Created when man attaches a synthetic dome to the inside shell of an oyster, which reacts by covering the dome with nacre. When harvested, the mabe is cut off from the shell, and the inside filled with plastic or other material, to give it more weight. Mother of pearl is sometimes placed on the back of mabe pearls.
Grown in mussels or Hyriopsis Cumingi as the host oyster, in the lakes and rivers of China, these pearls are not usually perfectly round. The irritants and oysters used in making freshwater pearls are smaller than saltwater pearls. Freshwater pearl cultivating techniques usually produce twenty or more pearls in one oyster, and it only takes 1.5 years to harvest, so they are generally less expensive than sea-pearls.
Qualities of the Perfect Pearl
As the Originator of Cultured Pearls, MIKIMOTO maintains the strictest quality standards. Each pearl harvested is as different and individual as a fingerprint, making it essential to follow quality grading standards. There are five physical factors that determine the quality of pearls and that are important to understand when buying pearls:
Luster is the amount of light reflected from the pearl's surface. Luster is the surface glow, as well as the deep mirror-like reflection of the light, or “inner light”. Nacre quality in cultured pearls will improve the overall luster. Many even layers of nacre are required to create a highly defined spectrum of color. Only the highest quality pearls with the best luster carry the MIKIMOTO name.
As a product of nature, tiny marks found on pearls are part of their natural texture and are proof of the genuineness of a cultured pearl. These blemishes are produced by outside sea particles and objects that find their way into the oyster and brush against the pearl. A pearl is considered more valuable when the surface imperfections are minimal.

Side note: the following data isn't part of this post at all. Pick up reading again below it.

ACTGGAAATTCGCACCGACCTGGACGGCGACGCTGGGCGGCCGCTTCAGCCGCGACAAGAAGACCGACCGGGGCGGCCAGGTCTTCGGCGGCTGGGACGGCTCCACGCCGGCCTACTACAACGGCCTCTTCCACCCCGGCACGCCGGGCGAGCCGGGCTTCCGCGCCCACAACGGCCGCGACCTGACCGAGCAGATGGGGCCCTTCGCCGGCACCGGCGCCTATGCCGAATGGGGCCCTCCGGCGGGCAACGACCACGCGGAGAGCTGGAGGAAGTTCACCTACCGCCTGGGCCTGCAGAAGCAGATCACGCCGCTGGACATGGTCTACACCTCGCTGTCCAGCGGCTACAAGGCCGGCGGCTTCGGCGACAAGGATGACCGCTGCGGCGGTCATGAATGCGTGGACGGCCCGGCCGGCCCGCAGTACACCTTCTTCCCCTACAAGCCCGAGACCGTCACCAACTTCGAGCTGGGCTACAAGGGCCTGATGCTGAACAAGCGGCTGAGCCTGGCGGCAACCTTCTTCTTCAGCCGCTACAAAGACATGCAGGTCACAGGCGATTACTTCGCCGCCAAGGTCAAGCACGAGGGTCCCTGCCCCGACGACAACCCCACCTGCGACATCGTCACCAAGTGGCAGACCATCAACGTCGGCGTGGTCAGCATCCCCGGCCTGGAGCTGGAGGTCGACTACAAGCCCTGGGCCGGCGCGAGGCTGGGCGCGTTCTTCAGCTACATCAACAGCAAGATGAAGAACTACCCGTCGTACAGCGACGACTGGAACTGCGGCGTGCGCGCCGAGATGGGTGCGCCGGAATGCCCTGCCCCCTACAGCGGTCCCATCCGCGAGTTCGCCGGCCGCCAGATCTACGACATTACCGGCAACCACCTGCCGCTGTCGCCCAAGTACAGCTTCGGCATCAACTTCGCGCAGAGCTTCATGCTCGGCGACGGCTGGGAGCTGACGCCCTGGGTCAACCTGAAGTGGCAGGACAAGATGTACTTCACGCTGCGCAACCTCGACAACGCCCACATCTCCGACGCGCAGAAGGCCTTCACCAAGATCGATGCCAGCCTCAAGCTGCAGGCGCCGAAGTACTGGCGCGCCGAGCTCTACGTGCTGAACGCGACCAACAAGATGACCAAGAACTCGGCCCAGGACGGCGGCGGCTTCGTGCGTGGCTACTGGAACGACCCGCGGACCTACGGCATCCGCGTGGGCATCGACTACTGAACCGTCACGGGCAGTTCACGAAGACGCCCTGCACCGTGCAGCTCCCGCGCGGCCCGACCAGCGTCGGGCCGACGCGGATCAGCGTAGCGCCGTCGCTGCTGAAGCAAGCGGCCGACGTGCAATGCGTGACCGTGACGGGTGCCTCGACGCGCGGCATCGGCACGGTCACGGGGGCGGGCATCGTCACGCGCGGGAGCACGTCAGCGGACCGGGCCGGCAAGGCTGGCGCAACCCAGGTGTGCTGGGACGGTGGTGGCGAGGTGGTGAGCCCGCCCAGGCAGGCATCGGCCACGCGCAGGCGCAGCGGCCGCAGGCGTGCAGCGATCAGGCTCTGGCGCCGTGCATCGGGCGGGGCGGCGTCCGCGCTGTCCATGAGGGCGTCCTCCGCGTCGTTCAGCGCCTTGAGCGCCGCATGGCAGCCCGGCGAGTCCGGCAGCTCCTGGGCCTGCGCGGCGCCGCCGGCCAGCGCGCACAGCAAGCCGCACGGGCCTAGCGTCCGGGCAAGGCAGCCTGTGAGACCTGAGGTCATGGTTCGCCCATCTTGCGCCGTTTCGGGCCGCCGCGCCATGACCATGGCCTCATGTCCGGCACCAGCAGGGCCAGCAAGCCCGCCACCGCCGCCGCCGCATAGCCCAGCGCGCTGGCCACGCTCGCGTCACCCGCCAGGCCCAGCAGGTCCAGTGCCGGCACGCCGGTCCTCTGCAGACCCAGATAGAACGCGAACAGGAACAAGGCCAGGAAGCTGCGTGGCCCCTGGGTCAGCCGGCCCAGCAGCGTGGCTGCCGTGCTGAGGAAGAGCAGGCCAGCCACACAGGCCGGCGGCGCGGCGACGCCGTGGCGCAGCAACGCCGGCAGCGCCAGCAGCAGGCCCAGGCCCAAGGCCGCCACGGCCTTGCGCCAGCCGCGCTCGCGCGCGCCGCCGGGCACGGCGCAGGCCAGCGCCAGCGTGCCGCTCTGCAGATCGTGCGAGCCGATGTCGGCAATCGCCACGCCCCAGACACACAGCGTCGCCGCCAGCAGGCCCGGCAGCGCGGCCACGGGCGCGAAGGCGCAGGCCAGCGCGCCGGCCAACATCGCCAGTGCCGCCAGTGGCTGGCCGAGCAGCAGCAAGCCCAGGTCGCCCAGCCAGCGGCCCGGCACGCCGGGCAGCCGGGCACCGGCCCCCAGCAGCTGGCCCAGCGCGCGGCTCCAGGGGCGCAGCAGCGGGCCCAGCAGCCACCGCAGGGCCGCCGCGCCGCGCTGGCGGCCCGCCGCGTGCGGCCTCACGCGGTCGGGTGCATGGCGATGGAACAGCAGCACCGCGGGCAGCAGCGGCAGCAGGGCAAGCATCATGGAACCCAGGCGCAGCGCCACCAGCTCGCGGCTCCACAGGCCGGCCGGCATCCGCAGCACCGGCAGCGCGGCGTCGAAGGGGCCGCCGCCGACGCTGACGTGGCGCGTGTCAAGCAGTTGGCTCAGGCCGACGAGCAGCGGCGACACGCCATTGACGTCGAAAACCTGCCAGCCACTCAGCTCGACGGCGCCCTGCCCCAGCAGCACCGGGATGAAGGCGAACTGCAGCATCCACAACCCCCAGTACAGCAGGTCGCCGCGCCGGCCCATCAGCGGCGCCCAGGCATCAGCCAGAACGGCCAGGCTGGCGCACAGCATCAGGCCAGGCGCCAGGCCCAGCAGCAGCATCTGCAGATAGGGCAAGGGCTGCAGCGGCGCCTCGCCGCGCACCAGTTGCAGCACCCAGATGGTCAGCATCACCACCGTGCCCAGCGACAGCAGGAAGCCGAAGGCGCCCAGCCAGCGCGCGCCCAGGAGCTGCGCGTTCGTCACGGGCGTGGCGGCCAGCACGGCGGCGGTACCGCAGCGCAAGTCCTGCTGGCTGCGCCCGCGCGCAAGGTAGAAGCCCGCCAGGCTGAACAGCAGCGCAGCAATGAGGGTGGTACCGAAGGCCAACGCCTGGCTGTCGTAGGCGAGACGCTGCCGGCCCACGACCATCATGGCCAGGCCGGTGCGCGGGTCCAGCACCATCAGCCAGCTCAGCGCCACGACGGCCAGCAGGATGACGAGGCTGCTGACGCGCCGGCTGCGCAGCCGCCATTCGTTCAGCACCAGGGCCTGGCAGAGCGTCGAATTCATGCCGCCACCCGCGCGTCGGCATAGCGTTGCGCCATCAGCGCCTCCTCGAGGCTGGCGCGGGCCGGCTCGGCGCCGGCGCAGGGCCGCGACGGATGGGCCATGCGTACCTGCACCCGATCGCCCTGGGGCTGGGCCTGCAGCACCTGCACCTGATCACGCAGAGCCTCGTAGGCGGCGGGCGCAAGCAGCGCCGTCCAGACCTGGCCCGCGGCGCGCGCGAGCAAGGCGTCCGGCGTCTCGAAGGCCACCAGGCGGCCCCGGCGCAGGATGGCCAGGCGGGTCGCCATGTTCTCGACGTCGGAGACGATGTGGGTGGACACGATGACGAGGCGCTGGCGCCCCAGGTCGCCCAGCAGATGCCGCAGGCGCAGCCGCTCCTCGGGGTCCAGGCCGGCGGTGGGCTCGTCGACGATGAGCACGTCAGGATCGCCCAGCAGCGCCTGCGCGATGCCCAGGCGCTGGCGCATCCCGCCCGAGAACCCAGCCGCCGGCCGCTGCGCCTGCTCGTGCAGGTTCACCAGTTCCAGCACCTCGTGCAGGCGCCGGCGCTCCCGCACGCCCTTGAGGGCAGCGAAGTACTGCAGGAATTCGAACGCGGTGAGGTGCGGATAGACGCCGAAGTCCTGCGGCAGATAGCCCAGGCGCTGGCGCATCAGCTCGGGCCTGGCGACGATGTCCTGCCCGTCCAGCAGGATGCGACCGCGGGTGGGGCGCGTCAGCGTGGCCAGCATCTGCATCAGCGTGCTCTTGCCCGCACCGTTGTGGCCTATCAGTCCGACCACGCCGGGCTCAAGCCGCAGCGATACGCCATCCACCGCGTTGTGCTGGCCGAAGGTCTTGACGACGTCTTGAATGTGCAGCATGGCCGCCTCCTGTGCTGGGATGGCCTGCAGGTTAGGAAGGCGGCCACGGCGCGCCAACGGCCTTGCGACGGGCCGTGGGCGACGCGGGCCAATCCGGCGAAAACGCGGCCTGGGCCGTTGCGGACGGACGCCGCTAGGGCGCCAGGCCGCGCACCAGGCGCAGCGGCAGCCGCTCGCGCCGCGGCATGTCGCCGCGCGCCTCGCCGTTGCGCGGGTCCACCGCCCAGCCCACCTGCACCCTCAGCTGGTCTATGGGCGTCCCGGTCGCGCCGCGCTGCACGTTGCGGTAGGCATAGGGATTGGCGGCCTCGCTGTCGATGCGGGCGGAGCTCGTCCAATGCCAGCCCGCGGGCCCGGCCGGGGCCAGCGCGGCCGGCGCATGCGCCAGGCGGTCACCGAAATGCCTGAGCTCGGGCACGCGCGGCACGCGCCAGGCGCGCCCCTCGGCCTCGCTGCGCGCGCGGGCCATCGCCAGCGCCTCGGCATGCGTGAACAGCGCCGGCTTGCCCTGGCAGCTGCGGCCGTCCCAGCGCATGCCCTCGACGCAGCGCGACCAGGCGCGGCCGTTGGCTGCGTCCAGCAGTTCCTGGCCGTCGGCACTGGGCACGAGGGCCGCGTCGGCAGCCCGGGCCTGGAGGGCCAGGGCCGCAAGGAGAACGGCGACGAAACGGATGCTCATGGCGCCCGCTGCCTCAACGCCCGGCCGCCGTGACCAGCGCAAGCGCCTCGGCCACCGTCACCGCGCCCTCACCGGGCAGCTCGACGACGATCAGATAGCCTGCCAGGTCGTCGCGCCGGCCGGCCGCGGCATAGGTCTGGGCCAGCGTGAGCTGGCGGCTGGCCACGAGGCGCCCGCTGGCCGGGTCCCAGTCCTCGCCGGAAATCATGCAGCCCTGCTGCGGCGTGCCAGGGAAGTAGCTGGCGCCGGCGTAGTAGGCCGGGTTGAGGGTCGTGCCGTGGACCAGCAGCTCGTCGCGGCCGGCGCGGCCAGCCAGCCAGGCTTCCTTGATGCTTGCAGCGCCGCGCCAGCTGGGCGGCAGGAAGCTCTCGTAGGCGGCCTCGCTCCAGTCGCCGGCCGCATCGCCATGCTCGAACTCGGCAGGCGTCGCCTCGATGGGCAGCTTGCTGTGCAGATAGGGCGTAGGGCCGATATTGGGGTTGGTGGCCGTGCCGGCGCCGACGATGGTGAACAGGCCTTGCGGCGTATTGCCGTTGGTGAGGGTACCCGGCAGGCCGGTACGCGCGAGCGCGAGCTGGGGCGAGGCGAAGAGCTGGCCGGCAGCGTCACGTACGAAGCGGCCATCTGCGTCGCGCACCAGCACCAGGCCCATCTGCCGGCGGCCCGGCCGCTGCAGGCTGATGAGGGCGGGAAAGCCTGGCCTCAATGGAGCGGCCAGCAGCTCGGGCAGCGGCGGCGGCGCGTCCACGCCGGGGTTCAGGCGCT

There is a wide spectrum of colors that can be found in pearls. Basic colors include cream, gray, green, blue and pink. The most popular colors are white and pink rosé because these shades flatter the widest range of skin tones. Color is based on preference, but it is always important to find a color that is rich and evenly distributed on the pearl.
Although many shapes are available, perfectly round pearls are the rarest and most valuable. Button pearls are round on one side and flat on the opposite end. Other shapes like tear drop and baroque are also favored because of their uniqueness. They are formed when an outside entity attaches itself onto the forming pearl and it is covered by nacre layers.
Generally, the size of the pearl affects the price. Large pearls are more difficult to cultivate because of the large size of the implanted nucleus. There is an increased likelihood that the oyster will reject the nucleus. Pearls are measured in diameter i
ncrements of millimeters (mm). The classic Akoya pearl generally ranges from 3.5mm to 10mm in size. South Sea (White, Golden, or Black) pearl sizes begin at 10mm and can be as large as 18mm.